Monday, January 10, 2011

Roll 'em

Not since Cher left Sonny has a split-off been this warmly received. Meatballs, sans the spaghetti, are on a roll in restaurants.

We’re not talking about the Swedish (and sweetish) versions that Ikea shoppers can spear in the stores’ cafes after a long day of room-organizer shopping.

By all accounts, that version is still going strong. But it’s no longer the only choice today for lovers of the unaccompanied ball o’ beef. Restaurants with a menu of meatballs are springing up wherever bread is being toasted and crumbed.

At The Meatball Shop in New York, for instance, guests can pick one of five types of meatballs, including a daily special. They then pick one of six sauces, including a special, with the four dressed balls served on focaccia.

You can skip the bread at Donatella’s Meatball Wagon, a seasonal food cart in midtown. A bowl of meatballs is a mere $5. If you want to splurge, you can have the only other thing on the menu, a meatball hero, priced at $7. It’s the street entry of Donatella Versace, restaurateur, design heiress, meatball goddess.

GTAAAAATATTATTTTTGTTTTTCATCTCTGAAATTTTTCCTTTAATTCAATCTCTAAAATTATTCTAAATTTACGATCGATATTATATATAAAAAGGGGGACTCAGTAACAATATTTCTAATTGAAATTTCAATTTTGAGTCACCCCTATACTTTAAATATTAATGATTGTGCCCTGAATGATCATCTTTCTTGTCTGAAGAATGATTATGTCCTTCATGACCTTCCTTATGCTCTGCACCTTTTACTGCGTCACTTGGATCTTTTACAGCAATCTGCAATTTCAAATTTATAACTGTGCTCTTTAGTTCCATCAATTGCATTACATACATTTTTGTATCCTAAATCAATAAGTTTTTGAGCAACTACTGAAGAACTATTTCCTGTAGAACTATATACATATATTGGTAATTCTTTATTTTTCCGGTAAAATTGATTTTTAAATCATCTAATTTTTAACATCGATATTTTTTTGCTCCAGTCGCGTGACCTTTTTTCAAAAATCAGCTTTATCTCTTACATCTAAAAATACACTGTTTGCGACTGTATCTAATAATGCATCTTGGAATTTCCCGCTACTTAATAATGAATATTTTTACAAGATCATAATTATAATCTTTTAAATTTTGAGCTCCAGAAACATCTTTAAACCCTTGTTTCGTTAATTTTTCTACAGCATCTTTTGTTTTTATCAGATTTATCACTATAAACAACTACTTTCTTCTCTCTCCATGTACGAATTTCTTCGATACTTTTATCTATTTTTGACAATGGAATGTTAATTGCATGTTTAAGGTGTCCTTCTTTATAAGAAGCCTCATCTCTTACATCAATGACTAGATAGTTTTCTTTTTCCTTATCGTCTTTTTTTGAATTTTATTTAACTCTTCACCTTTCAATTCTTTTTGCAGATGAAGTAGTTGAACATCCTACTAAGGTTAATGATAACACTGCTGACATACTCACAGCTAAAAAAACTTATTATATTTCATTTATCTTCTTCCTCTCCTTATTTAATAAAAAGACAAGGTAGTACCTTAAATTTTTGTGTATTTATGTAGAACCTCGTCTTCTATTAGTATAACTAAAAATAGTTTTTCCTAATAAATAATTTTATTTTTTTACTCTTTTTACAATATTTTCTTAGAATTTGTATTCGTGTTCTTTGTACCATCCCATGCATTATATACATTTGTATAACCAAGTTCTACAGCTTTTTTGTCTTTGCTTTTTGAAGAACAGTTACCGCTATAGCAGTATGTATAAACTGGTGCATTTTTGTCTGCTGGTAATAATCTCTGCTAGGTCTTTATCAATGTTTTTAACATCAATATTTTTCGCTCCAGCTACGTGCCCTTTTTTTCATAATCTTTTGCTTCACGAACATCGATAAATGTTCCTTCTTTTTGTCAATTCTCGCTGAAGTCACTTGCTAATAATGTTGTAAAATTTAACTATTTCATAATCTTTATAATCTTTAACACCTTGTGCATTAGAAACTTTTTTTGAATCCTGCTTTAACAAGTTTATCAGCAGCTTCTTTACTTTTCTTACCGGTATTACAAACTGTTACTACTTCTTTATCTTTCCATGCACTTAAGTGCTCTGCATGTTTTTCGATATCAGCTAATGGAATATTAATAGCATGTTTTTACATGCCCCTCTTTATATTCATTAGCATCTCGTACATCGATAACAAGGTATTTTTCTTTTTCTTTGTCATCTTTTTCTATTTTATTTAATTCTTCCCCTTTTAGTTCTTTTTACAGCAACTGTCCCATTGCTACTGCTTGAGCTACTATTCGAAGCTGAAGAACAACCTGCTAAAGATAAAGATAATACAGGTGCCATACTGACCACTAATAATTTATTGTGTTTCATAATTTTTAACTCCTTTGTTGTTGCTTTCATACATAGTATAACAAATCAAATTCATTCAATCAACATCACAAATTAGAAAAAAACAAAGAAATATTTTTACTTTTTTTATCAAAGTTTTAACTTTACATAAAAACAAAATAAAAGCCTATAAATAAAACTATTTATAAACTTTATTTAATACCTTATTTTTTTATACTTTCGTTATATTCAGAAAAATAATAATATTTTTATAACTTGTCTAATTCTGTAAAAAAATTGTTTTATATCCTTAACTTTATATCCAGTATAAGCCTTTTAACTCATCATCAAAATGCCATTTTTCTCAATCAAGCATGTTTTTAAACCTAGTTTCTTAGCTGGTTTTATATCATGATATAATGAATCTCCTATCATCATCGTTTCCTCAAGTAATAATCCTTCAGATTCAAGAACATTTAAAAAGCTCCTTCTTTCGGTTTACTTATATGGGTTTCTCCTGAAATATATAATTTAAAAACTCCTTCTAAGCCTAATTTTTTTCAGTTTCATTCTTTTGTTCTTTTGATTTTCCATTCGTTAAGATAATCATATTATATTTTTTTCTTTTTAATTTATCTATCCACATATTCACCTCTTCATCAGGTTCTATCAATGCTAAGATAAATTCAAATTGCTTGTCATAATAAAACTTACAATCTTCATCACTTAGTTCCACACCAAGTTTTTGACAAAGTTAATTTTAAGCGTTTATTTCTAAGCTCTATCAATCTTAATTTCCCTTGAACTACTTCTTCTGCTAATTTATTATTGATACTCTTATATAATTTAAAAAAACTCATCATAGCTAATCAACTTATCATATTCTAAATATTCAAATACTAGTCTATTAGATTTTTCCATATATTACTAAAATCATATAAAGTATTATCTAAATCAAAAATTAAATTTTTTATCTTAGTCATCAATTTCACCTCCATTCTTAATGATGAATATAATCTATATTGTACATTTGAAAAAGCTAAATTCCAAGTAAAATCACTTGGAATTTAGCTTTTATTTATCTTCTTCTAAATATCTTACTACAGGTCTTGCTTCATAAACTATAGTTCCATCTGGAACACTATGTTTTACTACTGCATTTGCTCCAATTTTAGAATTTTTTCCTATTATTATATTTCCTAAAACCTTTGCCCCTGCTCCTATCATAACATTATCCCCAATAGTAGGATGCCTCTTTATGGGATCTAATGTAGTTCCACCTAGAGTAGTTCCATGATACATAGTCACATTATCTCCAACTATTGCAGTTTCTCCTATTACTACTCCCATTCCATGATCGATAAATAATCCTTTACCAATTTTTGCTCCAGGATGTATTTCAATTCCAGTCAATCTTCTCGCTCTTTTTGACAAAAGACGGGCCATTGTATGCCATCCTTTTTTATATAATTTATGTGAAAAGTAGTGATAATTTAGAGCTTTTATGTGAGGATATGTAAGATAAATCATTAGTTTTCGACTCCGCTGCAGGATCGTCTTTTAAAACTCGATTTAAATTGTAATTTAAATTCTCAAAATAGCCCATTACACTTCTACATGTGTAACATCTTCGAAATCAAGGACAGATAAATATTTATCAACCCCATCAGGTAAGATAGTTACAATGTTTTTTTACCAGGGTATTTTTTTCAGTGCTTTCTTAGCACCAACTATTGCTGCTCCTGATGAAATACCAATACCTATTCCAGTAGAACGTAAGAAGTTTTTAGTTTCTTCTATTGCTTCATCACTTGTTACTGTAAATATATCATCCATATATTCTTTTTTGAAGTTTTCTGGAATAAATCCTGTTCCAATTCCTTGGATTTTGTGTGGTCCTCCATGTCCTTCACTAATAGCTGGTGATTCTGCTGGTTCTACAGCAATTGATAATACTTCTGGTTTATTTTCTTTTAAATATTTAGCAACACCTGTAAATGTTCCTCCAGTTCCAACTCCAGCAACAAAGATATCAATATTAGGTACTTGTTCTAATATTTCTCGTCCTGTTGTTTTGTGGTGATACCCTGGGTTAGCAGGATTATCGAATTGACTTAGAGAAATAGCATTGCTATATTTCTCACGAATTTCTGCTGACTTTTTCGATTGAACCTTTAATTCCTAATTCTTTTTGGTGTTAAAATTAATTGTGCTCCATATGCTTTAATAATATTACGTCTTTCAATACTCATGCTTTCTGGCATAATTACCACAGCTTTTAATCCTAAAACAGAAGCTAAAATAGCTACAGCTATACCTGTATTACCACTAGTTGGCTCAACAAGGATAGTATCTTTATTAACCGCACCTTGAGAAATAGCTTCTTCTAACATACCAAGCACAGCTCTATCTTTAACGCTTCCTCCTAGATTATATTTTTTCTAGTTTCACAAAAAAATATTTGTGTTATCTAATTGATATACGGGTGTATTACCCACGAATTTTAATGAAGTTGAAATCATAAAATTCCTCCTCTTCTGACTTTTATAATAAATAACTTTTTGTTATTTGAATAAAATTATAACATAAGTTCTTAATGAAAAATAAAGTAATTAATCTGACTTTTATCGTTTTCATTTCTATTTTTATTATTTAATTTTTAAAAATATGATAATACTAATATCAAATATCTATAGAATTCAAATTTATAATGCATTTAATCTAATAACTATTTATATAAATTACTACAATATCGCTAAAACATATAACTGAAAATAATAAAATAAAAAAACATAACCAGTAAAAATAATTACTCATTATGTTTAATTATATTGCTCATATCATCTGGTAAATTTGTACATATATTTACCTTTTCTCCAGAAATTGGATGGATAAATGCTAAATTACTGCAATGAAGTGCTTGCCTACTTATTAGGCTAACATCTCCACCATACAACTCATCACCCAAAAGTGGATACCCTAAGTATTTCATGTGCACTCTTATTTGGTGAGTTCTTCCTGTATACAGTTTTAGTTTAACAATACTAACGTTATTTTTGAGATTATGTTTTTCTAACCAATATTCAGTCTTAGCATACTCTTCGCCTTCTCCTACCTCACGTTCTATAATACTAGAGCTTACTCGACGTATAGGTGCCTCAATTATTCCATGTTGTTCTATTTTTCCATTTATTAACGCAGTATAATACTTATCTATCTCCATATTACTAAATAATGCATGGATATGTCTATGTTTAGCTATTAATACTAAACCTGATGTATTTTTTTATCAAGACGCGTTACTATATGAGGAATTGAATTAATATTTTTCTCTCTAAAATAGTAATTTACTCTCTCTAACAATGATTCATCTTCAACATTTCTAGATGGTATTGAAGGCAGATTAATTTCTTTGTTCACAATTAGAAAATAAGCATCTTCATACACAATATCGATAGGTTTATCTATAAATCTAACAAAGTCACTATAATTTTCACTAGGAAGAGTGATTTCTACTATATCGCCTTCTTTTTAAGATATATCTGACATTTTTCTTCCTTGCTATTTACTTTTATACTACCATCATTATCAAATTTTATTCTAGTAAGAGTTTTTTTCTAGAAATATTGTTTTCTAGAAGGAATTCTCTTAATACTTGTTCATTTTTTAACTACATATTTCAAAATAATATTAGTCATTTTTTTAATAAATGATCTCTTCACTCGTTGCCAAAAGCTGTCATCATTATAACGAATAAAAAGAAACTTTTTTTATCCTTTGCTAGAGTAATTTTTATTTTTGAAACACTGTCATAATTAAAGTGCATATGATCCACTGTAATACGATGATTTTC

The cart might be upscale compared with some of the meatball outlets in the New Meadowlands Stadium, home of the Jets and the Giants. Executive chef Eric Borgia features meatballs made by hand according to his nonna’s recipe. The balls are available in the walk-up concessions as well as in the new stadium’s luxury suites.

The New York area doesn’t have a lock on the meatball market, despite its pronounced Italian heritage. Athens, Ga., for instance, boasts Totonno’s, a meatballs-only restaurant.

Nor are all these new meatballs even Italian. Jeffrey Chodorow, the New York-based restaurateur with outposts in other hotspots, is featuring a Japanese meatball in his izakaya, Tanuka Tavern, in a trendy Manhattan hotel.

Heck, they’re not even limited to lunch and dinner. Ruthy’s, a cupcake concept, offers a meatball version—though accompanied with spaghetti in this instance. I guess it didn’t want to be too outlandish.

Is it any wonder that meatballs top the list of restaurant trends predicted for 2011 by Michael Whiteman, the recovering editor who now functions as a New York restaurant consultant? As he notes, even Disney is jumping on the bandwagon. You can now choose one of four types of meatballs, along with a beer, at one of its theme parks.

Does it get any better than meatballs and Mouseketeer ears?

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